Time for an anthem we can all sing with sincerity

Posted: Wed, 26th Oct 2022 by Stephen Evans

Union Jack

The religious and monarchical God Save the King should make way for something that the whole country can sing along to, says Stephen Evans.

Speaking in 2020 the new prime minister Rishi Sunak described the UK as a "secular country".

Rishi was right in the sense that British people, irrespective of their personal religious beliefs, are overwhelmingly secularist in their outlook and attitudes.

We are also one of the world's least religious countries. The latest British Social Attitudes survey revealed a significant and long term decline in the proportion of people who identify with Christianity along with a substantial increase in those with no religious affiliation, and a steady increase in those belonging to non-Christian faiths.

It also found very low confidence in religious organisations, but tolerance of religious difference. The election of a Muslim London mayor and the appointment of the UK's first Hindu prime minister is testament to that.

Our constitutional privileging of Christianity is therefore looking increasingly absurd. The continued existence of an established church in a modern pluralistic, multifaith and increasingly secular democracy is unsustainable. For example, it's nonsense that Rishi Sunak – a Hindu – is, as prime minister, responsible for advising King Charles on ecclesiastical appointments to the Church of England.

If Britain is to become a truly a secular country, we need to reflect this reality by uncoupling religion from the state and ceremonial occasions.

So isn't it time we also reconsidered our national anthem?

God Save the King was adopted more than 250 years ago – making it yet another relic of a time when adherence to the state religion was expected and assumed. That time has long disappeared into the past. The anthem should, too.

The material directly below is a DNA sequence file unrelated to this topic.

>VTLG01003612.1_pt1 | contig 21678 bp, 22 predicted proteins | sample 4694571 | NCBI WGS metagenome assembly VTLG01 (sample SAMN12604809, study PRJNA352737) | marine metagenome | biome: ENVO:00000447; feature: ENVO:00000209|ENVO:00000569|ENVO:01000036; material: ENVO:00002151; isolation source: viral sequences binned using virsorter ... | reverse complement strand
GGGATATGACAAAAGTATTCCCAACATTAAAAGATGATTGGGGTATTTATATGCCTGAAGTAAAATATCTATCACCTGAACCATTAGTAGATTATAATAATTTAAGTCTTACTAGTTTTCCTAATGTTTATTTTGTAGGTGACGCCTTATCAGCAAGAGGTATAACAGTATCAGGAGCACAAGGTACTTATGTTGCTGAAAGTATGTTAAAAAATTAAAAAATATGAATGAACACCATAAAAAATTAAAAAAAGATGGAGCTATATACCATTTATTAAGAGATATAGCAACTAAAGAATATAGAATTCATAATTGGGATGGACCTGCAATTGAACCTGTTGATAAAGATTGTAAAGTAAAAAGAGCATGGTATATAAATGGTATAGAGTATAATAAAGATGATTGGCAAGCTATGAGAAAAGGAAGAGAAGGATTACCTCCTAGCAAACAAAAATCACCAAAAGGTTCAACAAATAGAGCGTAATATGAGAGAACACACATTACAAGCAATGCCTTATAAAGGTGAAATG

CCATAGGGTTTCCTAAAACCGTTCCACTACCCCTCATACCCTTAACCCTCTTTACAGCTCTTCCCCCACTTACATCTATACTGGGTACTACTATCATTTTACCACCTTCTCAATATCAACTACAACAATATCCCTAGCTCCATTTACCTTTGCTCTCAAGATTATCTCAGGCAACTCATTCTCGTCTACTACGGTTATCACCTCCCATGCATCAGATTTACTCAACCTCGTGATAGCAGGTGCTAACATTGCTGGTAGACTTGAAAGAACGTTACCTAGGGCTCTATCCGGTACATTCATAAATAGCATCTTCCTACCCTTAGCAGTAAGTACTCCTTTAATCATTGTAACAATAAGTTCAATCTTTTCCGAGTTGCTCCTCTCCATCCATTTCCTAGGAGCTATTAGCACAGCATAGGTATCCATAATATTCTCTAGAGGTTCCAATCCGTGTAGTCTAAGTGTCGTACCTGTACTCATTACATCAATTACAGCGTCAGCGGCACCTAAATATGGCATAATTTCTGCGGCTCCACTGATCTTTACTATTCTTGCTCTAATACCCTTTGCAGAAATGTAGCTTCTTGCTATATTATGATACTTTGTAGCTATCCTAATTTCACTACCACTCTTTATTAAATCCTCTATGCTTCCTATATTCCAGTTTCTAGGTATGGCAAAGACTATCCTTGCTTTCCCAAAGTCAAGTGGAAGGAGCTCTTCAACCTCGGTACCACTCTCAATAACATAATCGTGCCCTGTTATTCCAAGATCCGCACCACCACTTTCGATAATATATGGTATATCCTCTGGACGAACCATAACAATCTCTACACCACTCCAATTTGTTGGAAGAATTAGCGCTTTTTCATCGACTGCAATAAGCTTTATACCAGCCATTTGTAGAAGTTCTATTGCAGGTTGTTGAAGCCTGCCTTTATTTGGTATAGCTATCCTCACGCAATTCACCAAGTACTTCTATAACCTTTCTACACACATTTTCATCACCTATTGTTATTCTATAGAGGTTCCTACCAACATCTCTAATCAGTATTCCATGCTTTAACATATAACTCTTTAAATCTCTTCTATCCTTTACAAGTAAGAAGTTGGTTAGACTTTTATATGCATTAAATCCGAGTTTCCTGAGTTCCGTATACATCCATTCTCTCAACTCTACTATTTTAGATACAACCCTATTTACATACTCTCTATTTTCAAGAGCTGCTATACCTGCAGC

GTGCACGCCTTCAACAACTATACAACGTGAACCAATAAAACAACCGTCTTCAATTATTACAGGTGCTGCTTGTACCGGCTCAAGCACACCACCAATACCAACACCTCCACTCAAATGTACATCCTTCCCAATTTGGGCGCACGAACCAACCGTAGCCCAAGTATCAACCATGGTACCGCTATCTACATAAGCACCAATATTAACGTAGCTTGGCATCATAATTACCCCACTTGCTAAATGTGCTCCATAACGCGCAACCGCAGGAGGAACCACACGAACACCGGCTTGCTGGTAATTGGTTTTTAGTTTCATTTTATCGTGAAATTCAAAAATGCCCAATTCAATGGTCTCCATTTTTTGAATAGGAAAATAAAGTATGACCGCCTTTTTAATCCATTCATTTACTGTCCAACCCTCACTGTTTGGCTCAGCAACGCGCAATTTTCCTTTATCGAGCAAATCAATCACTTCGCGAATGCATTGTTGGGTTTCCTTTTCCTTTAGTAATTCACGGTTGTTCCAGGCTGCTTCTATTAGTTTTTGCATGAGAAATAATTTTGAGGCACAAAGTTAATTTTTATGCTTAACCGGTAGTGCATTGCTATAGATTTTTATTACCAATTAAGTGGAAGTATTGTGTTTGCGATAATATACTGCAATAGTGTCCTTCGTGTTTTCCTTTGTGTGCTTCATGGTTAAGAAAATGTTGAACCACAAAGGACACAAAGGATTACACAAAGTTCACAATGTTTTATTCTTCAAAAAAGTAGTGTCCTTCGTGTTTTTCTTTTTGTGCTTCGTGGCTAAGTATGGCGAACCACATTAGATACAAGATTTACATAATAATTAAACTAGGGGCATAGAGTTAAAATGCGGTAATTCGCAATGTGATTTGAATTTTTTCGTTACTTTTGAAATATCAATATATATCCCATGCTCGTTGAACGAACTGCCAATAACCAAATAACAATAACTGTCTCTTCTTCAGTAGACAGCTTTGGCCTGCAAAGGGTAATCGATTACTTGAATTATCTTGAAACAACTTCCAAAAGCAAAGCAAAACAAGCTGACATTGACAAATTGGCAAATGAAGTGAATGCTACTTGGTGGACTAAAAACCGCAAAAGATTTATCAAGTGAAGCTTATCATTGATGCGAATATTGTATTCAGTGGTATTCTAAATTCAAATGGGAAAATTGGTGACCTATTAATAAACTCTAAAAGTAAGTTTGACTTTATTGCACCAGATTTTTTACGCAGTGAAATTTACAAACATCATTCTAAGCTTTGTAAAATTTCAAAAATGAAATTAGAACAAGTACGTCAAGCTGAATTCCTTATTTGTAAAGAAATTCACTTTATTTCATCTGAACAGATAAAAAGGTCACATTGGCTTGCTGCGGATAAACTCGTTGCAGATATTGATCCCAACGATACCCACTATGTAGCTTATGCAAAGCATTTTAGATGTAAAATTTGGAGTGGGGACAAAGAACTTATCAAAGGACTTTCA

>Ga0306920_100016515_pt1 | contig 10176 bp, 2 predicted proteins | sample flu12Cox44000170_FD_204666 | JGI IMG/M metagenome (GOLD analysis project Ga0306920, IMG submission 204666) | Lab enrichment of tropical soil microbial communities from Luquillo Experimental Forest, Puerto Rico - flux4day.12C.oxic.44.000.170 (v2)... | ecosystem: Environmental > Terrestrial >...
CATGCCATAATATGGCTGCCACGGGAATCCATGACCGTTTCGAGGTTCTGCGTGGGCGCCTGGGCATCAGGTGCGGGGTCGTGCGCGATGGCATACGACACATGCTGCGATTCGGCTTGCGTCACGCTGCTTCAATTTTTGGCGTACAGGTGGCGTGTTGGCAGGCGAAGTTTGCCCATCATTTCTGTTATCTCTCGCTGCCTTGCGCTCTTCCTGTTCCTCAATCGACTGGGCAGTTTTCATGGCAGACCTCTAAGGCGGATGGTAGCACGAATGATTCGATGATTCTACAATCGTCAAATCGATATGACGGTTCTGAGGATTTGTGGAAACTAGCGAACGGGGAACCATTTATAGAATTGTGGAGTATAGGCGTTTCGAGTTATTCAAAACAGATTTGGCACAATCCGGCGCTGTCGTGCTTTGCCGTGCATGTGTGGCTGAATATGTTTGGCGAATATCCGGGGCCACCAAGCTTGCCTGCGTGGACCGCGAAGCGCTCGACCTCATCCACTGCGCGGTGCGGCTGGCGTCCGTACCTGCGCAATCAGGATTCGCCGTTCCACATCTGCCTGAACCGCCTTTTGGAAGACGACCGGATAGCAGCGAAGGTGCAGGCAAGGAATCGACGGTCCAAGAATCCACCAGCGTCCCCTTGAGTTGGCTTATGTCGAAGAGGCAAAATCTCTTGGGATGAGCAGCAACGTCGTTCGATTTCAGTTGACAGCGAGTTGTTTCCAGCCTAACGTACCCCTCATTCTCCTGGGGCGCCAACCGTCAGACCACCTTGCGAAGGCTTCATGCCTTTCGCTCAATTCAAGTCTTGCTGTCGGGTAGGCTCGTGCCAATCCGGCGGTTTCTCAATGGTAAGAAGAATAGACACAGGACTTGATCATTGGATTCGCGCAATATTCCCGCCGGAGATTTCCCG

Officially God Save the King is the national anthem of the United Kingdom, but it has also been synonymous with England. In 2010, the Commonwealth Games Council for England polled the public to decide the athletic team's anthem. Three options were put forward. The clear winner was Blake's Jerusalem with 52% of the vote compared to Land of Hope and Glory with 32%. God Save the Queen came in a distant third with just 12%. England's cricket and rugby teams have also since switched to Jerusalem.

God Save the Queen King is essentially a sycophantic hymn, invoking a supreme being that many people don't believe in (God) to save an individual born into a position of privilege (the King). Almost all other international anthems are about the countries themselves, or the people, not their rulers.

A study by the Pew Research Center in 2017 asked citizens of 13 countries whether being Christian was important to national identity. Just 18% of UK citizens said it was. People on the right of the ideological spectrum were more likely to view religion as very important to nationality.

But in today's diverse Britain, isn't it inherently divisive for notions of national identity and belonging to be tied up with religion? This isn't something we can build a collective identity around.

Non-Christian political, civic and religious leaders, sports personalities representing their country, and perhaps many of us who feel little affinity with God or monarchy, face a difficult decision whether to pay lip service to the anthem and sing along, or not – and run the risk of criticism for not showing sufficient 'respect'. I consider myself a patriot, but God Save the King isn't something I can sing with authenticity. So, I don't.

These things matter. Equality, integration, social cohesion and a sense of shared citizenship is made so much harder when national identity is so intrinsically tied to religion. Wouldn't it be better to build a more inclusive and authentic national identity, rather than cleave to something vaguely Christian, increasingly meaningless and so obviously exclusionary?

It's not as if God Save the King is universally loved. During the Queen's Jubilee in 2012, YouGov asked people how they felt about the anthem. An overwhelming number of people said they didn't like it. Participants not in favour of the anthem used a slew of derisory 'd' words to describe how they felt about it: 'dull', 'depressing', 'dour', 'dull', 'downbeat' and (most popular) 'a dirge'. Almost half of 18-24 year olds don't even know the first verse.

If we are to end the pernicious pretence of the United Kingdom being a 'Christian Country', our anthem needs a rethink. Something more secular would allow all citizens to express themselves with sincerity, whatever their religious beliefs.

Let's not let tradition stand in the way of having something we can all sing along to. Suggestions on a postcard please…

Image: LA(Phot) Simmo Simpson, OGL v1.0OGL v1.0, via Wikimedia Commons

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Tags: Disestablishment, Head of State